Utilities

Duke Energy Case Study: Fire Stations, Microgrids and Meters

The meter, known for its predominant usage and dependability over decades, must take a bow. The Schneider Electric meter stars in a production that’s gaining applause wherever it’s incorporated: the microgrid. Duke Energy®, serving 25 million people and businesses (2016), knows first-hand the customer success story of microgrids and Schneider Electric power meters and software.

Microgrids are so hot they’re almost trendy. What helps make this new celebrity of the electric industry work? Intelligent power and energy meters, interconnected with the microgrid control network, play a key role in microgrid functionality.

Schneider Electric PowerLogic ION8650 series meters provide the monitoring data that’s a must for operating microgrids.

Just how does Duke Energy know for certain the resiliency and backup security of these meters? And why is Fire Station 34 in Charlotte, NC, grateful?

When the South’s Queen City, as Charlotte is known, endures the grid-threatening temperature of 98 degrees, Fire Station 34 in the McAlpine Creek area stands always ready to respond. That’s because of the microgrid partnership between Duke Energy and the city of Charlotte, relying on Schneider Electric products, chose this fire station for a test microgrid.

“We rely on an uninterrupted power supply to carry out our mission,” said Damian Owens, Charlotte Fire Department Battalion Chief. “We must have power to open and close the bay doors, operate our station alerting system, heat and cool the station, and run fuel pumps for refueling the trucks.” (from Duke Energy Illumination, October 2016)

In Charlotte, the Duke Energy McAlpine Creek Substation has served as a testing ground for smart grid technology and renewable generation. A 50 kW solar installation and a 200 kW/500 Battery Energy Storage System (BESS) are connected in parallel to import and export energy to the circuit at the substation.

PowerLogic ION8650 meters, interconnected with the microgrid control network, provide critical data needed for operation and testing of the microgrid. With these meters, Duke Energy could monitor and assess any power quality events. The information gathered provided important feedback when the microgrid islanded and re-synched to the grid.  In addition, the PowerLogic PM800 series meter was installed to meter the auxiliary power to the microgrid and provided an understanding of the impact of this significant load on the microgrid. Both the ION8650 socket and PM800 panel-mounted meters from Schneider Electric were integral to the testing and success of the microgrid.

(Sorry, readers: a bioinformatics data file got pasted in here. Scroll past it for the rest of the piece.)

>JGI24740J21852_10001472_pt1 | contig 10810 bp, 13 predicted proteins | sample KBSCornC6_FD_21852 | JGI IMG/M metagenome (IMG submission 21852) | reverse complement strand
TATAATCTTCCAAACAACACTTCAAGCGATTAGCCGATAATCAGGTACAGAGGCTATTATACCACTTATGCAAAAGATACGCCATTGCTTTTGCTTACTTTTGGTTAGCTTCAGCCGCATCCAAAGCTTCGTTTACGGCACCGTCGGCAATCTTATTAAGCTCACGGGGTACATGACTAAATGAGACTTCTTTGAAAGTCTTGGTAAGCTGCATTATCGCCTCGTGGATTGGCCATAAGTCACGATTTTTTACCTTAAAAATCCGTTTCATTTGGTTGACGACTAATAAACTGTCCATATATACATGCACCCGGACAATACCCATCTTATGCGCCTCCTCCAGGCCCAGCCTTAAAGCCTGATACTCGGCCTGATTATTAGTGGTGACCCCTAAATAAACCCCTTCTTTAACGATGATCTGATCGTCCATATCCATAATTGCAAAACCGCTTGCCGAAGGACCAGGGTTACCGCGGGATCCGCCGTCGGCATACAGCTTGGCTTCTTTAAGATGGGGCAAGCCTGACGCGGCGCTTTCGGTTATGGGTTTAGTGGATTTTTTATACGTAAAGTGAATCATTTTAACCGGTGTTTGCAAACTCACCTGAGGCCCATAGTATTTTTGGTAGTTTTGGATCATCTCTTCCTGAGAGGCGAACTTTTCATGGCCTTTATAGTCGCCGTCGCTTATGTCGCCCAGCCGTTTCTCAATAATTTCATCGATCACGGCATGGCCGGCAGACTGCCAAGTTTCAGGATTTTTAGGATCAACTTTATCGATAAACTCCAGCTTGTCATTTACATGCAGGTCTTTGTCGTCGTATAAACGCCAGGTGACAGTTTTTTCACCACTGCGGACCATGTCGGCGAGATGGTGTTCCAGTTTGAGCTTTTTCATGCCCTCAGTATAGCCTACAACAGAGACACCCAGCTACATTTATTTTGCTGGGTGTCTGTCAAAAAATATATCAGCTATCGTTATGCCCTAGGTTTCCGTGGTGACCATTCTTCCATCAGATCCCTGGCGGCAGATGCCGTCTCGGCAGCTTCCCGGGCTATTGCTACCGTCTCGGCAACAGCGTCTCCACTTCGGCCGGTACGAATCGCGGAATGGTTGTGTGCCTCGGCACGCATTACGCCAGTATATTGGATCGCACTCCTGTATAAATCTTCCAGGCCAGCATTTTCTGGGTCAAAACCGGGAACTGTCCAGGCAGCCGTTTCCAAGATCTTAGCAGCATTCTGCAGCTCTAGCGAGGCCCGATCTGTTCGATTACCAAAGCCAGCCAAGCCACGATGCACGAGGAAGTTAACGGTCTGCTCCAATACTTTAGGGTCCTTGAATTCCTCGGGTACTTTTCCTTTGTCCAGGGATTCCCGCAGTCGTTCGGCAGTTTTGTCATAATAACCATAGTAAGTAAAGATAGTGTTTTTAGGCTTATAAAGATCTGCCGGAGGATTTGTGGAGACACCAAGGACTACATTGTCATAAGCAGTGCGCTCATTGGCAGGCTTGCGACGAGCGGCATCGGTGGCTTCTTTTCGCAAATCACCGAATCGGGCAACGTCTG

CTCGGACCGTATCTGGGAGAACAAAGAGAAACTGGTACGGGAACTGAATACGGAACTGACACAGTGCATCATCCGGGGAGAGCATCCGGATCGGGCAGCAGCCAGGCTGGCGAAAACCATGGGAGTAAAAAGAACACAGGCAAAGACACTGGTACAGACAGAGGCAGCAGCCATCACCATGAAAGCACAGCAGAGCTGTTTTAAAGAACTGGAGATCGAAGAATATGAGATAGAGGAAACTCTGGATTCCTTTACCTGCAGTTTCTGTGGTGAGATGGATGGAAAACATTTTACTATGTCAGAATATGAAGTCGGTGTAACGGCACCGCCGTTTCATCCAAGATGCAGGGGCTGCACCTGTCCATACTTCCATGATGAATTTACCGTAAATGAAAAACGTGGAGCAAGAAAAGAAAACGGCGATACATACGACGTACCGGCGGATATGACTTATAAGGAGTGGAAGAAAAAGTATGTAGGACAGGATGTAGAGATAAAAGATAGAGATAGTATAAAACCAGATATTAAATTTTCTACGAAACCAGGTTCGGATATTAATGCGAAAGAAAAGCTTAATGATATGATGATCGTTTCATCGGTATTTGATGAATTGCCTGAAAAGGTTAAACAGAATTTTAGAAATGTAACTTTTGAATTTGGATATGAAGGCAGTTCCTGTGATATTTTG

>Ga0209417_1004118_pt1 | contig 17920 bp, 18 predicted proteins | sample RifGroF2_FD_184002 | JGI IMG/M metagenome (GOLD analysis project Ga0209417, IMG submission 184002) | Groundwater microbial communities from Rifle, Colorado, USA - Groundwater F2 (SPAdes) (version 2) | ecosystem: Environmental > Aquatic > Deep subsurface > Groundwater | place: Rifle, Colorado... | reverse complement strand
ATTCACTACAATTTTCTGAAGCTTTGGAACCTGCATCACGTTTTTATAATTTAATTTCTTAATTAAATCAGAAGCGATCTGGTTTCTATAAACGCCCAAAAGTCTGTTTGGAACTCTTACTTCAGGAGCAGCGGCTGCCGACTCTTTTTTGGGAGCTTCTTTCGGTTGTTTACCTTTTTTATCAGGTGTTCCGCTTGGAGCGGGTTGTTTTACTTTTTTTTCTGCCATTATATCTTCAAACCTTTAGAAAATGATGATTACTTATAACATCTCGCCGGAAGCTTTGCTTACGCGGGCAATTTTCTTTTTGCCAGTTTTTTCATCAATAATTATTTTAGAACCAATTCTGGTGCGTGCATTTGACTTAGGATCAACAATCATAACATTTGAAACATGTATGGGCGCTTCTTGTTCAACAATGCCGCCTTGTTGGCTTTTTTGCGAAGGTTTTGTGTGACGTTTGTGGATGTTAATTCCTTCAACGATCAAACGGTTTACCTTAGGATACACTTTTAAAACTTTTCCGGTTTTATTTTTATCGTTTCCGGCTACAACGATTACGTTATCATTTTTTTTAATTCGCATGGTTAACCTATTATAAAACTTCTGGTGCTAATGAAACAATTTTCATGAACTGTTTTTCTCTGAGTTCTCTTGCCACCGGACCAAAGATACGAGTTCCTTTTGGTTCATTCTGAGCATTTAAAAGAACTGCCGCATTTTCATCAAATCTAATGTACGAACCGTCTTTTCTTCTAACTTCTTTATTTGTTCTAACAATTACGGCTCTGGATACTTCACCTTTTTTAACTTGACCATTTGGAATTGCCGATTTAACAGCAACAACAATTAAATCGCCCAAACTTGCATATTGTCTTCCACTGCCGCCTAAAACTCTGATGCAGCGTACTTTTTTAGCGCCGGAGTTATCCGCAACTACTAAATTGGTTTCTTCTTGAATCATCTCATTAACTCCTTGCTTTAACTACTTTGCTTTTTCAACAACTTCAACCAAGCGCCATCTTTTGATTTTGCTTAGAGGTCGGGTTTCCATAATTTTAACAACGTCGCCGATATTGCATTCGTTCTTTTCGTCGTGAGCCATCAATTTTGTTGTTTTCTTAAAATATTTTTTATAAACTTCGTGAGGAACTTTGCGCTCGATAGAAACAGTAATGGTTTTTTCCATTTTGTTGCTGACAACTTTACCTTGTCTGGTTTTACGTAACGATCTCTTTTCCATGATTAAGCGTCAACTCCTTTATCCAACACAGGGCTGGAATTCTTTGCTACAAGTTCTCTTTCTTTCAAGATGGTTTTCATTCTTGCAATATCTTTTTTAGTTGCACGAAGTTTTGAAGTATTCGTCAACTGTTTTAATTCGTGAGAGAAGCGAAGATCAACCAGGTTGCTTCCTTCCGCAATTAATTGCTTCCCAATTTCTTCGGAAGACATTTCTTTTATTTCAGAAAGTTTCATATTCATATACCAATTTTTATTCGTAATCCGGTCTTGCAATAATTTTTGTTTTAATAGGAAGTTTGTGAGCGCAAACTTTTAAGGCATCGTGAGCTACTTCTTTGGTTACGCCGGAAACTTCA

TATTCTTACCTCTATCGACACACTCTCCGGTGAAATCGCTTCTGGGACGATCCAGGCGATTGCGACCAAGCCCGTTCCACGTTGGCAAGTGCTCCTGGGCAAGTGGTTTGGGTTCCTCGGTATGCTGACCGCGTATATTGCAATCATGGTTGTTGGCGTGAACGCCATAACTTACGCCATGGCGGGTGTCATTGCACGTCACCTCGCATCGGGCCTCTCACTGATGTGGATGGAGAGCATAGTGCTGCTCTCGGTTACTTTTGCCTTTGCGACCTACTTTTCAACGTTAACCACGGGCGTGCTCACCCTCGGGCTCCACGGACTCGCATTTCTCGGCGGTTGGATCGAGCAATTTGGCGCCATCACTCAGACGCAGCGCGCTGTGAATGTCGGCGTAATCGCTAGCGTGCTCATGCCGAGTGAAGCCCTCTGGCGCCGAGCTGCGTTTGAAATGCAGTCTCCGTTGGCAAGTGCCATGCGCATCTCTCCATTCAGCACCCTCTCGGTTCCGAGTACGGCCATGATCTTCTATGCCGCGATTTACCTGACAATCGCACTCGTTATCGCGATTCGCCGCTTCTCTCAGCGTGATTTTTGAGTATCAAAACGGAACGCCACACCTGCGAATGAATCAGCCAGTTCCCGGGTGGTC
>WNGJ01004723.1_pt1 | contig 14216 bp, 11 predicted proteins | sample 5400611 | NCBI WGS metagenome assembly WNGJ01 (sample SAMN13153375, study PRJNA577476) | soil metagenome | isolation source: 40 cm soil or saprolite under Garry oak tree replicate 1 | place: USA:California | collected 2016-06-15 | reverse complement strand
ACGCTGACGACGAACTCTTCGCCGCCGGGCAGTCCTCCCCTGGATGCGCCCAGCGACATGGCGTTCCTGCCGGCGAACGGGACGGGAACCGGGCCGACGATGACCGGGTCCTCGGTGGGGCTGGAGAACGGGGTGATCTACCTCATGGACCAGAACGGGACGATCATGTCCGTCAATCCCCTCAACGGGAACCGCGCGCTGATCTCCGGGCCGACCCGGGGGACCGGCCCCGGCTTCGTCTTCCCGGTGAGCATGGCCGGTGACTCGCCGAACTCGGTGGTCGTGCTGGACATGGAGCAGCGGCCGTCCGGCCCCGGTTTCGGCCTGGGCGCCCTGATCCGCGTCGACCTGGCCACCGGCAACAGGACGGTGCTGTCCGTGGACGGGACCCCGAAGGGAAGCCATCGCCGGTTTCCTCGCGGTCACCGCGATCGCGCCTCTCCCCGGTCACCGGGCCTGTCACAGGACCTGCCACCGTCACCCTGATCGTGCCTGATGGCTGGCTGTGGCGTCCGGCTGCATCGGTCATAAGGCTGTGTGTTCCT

The ION8650 Series Meters Provided:

  • Waveform capture
  • Harmonic indices
  • Disturbance direction detection
  • Sequence of event reporting
  • Load profile data
  • High accuracy revenue metering

Duke Energy could test grid support services while demonstrating enhanced resiliency and grid stability advantages. The meters’ real-time data in conjunction with Schneider Electric’s PowerLogic ION Setup Software provided visualization and reporting of captured waveform disturbances that they could then track and analyze. They now could better understand switching transitions and determine causes of unattended islanding events.

With the ability to operate a successful microgrid in place, Duke Energy can implement them to increase resiliency, improve the operation of the smart grid, and potentially provide a new offer to customers. Microgrids keep processes and buildings running, while isolated from a damaged grid. They can achieve cost savings by reducing peak power demand and electric generation.

Some of the nation’s most noted microgrid projects can be found at colleges and universities such as Princeton, Harvard, and Wesleyan University, which were early adopters of the technology. Also turning to microgrids are the military, commercial and industry, and communities.

They are learning first-hand the benefits of microgrids:

  • Resiliency in the face of severe weather and cyberattacks
  • Flexibility to accommodate and economically benefit from a higher penetration of renewable generation and distributed energy resources
  • Security of critical infrastructure

Or, in the case of Fire Station No. 34 in Charlotte, being able and ready to answer the 911 calls during an ice storm or the summer heat.

Learn more about power and energy meters for utilities.


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